For starters, he often said how surprised he was that so many smart people could be so dumb with money. He was charmingly self deprecating when referring to his own lack of education, but he didn’t pull punches when referring to what he figured most people’s financial shortcomings were. “I can’t figure out how so many smart people could be so dumb,” he’d often say.
Russ claimed that he could tell how smart someone was by looking at what they drove. “You see that guy over there,” he’d say, pointing to someone who worked in management. “Nice university degree, six figure salary, but look at what the guy drives.”
Russ couldn’t figure out why anyone would pay a lot of money for something—like a luxury car– that depreciated in value over time. And if they had to borrow to buy it, he was really left scratching his head. As the owner of 27 houses, Russ was used to buying assets. Anything that lost value over time, he deemed as a liability.
As Russ saw things, someone’s wealth was rarely determined by how much money a person made. In his eyes, a huge salary was something like having a water tap over a bucket. If they had a large salary, the tap flowed with gushing water. But as Russ often pointed out, wealth is relative to how much water can be collected from the bucket, not how much water gushes into it or over the sides. “There are plenty of people with huge salaries who can’t collect the water,” Russ used to say, “because they’ve drilled huge holes in the bottom of their buckets. And when water rushes out the bottom, it doesn’t matter how freely it initially rushes in.”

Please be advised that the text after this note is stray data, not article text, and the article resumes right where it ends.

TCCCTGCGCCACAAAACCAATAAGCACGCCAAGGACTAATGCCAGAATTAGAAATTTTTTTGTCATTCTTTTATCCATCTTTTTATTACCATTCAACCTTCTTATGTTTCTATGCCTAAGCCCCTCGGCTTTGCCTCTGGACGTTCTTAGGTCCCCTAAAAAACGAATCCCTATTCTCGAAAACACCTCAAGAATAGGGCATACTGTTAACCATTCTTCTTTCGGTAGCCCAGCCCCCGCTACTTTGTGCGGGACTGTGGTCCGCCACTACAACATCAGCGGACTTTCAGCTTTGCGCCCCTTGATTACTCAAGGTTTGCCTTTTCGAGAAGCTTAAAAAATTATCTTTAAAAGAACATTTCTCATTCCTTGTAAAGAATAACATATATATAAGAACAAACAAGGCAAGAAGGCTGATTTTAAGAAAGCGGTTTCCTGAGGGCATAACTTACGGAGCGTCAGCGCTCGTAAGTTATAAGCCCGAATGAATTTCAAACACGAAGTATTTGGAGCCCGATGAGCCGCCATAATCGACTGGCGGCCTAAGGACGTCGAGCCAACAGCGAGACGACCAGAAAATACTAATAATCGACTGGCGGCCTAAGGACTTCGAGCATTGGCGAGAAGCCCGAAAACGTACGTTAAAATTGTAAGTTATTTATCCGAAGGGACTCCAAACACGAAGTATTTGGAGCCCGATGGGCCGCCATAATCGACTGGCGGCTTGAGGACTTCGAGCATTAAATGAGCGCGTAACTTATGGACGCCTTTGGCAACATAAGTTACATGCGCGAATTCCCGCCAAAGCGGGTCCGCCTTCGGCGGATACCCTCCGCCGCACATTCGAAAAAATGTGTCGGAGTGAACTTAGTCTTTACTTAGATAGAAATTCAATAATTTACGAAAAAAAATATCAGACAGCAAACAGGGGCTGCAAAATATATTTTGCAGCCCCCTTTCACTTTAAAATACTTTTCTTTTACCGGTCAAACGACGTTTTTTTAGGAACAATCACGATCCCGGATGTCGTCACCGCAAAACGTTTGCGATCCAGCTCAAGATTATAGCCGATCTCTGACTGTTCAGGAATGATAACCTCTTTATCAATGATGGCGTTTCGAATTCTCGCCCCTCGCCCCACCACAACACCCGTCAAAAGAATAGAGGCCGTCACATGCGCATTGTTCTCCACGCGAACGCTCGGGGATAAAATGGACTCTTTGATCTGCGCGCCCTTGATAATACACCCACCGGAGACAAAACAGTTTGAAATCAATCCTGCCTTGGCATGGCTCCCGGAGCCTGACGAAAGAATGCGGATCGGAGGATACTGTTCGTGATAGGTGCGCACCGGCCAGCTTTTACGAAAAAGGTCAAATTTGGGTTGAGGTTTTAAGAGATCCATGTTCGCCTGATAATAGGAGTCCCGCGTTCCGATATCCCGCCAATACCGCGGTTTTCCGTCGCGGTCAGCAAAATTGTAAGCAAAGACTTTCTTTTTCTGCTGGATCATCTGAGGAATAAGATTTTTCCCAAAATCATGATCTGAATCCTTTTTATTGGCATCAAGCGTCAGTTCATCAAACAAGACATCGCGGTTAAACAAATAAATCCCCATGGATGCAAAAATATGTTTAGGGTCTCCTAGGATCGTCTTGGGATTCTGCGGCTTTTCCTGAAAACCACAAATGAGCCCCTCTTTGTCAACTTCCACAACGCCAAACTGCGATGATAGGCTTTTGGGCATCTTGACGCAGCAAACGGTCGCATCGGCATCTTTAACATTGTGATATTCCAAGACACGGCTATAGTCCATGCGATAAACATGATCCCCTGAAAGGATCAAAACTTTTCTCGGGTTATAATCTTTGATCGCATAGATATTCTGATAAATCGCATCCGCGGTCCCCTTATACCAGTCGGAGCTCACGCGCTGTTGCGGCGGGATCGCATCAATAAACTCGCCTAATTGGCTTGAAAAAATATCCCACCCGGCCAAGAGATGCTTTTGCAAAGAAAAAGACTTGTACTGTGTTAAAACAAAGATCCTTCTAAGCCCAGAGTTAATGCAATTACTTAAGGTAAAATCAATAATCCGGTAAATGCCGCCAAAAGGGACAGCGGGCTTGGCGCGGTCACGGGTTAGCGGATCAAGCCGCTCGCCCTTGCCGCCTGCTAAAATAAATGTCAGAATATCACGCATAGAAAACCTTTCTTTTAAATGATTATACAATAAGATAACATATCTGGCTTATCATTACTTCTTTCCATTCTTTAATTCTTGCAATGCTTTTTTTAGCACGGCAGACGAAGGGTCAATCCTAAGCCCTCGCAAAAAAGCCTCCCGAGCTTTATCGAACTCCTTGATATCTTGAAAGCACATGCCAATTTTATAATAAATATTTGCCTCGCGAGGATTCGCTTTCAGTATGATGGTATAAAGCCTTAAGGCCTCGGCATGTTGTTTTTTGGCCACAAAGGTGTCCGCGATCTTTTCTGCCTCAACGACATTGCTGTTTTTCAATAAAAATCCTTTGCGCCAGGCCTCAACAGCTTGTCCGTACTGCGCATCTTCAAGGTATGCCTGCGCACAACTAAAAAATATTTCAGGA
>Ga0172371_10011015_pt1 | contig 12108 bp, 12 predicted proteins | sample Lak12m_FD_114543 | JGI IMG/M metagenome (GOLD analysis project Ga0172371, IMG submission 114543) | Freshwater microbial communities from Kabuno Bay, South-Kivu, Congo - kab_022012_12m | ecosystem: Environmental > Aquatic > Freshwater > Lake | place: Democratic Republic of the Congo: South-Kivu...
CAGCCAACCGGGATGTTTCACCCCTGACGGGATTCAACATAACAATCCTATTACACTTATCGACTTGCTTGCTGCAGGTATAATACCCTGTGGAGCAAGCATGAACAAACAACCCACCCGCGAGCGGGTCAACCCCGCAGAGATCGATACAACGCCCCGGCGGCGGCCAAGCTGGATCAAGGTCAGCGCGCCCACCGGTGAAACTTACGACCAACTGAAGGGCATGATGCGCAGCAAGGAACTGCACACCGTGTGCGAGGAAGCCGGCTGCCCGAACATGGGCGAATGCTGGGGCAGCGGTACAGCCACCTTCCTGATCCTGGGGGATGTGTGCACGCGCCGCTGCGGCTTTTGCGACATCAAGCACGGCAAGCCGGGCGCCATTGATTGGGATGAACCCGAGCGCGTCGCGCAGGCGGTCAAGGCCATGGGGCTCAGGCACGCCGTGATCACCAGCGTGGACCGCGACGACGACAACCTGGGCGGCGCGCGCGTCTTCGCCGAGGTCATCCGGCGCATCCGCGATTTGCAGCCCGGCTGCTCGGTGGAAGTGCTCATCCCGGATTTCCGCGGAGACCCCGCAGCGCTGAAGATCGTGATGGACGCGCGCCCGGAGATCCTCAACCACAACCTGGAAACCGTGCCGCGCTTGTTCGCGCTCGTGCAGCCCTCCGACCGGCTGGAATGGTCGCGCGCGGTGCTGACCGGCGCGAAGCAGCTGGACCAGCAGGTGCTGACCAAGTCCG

Russ measured wealth by a different standard. To him, you were only wealthy if you could maintain a lifestyle that you enjoy, without having a salary. Your investments, he’d say, need to generate enough income to live off. And only if you had that, could you consider yourself wealthy.
As for wasted money, Russ figured that most people squandered money without really knowing where it went; while others bought toys that made them look wealthy, but put them perilously close to insolvency. “You’d be surprised,” Russ said, “How many ‘Big Hat no Cattle’ type of people there are in this world. They borrow money to buy depreciating assets—like flashy cars—when really, the only things you should ever borrow money for should be assets that appreciate over time. There are so many people who look wealthy,” he explained, “But many people with big salaries and loads of expensive toys are just one or two paychecks away from the poorhouse.” “If their income dried up,” he’d chuckle, “they’d find themselves broke, without the ability to pay their loans.”